Tuesday, 27 September. 2022
Your Key to Palestine
The Palestinian Initiatives for The Promotoion of Global Dialogue and Democracy

Ramallah – 2/3/2022 – MIFTAH recently held a session to discuss the discriminatory practices against women during the first phase of local elections and the percentage of youth and women’s representation in electoral lists. The meeting was aimed at raising awareness of these practices and measures so they could be avoided during the second phase of local elections, slated for March 26.

The meeting was attended by several representatives of political parties and civil society organizations, who discussed the challenges women and youth face during local elections. A factsheet prepared by MIFTAH on the topic was presented, which showed the gaps in women’s visibility and presence in election campaigns during the first phase. The paper displayed how some locations dismissed the presence of women in election campaigns, blocking candidates’ pictures on posters and replacing them with symbols. The factsheet also noted there were nine lists headed by women as opposed to eight in the second phase. Women who won seats in the first phase of elections constituted 20.5% of the vote, which does not exceed the quota determined in the Local Elections Law or the Local Authorities Law.

The meeting also discussed youth representation during the first phase of elections, whereby the age group of 25-35 constituted 21.7%, followed by the 36-45 age bracket, at 27.4%, compared to the second phase in which the 25-30 age bracket stood at 34% of the electoral lists, followed by 30% for the 31-35 age bracket. These percentages are a positive indicator of youth involvement in the candidacy process for the upcoming local elections.

The participants’ presentations included topics such as raising the awareness of electoral lists to the importance of women’s visibility in election campaigns and to avoid adopting discriminatory practices, which only increase the challenges women face. They attributed the reasons for this discrimination to a cultural environment that reinforces and encourages absenting women from partaking in public affairs. Blocking their photographs is one manifestation of this environment.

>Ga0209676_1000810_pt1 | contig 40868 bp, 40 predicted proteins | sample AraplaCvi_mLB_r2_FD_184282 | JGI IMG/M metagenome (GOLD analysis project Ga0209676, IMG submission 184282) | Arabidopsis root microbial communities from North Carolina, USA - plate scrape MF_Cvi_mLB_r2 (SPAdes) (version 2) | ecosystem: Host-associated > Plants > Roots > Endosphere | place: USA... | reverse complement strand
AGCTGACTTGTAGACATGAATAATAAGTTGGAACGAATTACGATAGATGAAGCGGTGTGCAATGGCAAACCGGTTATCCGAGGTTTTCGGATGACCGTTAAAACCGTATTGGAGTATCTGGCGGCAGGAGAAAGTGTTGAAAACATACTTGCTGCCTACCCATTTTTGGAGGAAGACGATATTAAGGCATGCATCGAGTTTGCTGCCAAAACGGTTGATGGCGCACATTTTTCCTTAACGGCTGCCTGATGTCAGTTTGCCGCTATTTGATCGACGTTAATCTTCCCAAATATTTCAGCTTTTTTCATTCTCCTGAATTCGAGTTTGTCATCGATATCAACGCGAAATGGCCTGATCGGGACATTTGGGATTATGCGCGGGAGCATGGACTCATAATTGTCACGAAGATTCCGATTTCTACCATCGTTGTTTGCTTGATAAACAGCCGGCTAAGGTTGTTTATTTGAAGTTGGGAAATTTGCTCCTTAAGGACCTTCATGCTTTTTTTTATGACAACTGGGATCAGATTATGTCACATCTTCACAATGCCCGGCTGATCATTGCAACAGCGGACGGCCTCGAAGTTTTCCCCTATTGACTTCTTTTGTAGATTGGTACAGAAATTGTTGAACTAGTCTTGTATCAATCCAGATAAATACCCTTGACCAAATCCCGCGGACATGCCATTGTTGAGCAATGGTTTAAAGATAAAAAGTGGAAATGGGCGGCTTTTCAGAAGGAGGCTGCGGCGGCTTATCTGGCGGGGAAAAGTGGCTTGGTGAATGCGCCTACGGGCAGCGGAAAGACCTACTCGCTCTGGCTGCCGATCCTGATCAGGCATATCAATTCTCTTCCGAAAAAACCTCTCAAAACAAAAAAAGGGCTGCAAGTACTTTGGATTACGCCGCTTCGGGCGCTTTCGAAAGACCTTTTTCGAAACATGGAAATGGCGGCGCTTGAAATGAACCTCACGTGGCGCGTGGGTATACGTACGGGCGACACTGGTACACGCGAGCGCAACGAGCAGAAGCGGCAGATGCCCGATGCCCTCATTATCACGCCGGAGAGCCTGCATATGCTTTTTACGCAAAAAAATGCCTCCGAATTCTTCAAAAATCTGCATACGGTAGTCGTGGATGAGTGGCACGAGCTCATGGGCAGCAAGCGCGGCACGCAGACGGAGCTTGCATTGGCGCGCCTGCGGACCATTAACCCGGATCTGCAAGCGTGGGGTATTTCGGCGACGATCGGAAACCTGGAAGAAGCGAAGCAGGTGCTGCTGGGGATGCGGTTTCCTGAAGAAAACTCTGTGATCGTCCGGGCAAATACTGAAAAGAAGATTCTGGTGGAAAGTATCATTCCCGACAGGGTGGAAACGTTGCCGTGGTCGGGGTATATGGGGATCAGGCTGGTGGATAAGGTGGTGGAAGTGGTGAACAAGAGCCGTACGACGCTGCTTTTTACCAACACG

At the end of the meeting, representatives of parties and CSO’s stressed on the need to combat discriminatory practices against women in local elections through binding legal texts. This, they maintained, requires a dialogue on the amendment of the Local Elections Law No. 10 of 2005 and its amendments, especially in regards to lowering the candidacy age, increasing the women’s quota and other issues related to practices that discriminate against women, including blocking their photos. They said this called for a review of the civil premise of the law, based on the values of equal opportunities for both sexes.

The participants also agreed to send a statement to the electoral lists, underscoring the need to abide by electoral norms and not adopt any practices that discriminate against women. They called for opening opportunities to women to be more involved in their communities’ issues and to represent the sectors they defend. The participants stressed on the need for the media to combat any form of discrimination against women in the electoral process and to raise public awareness to the importance of women’s political participation in this process.

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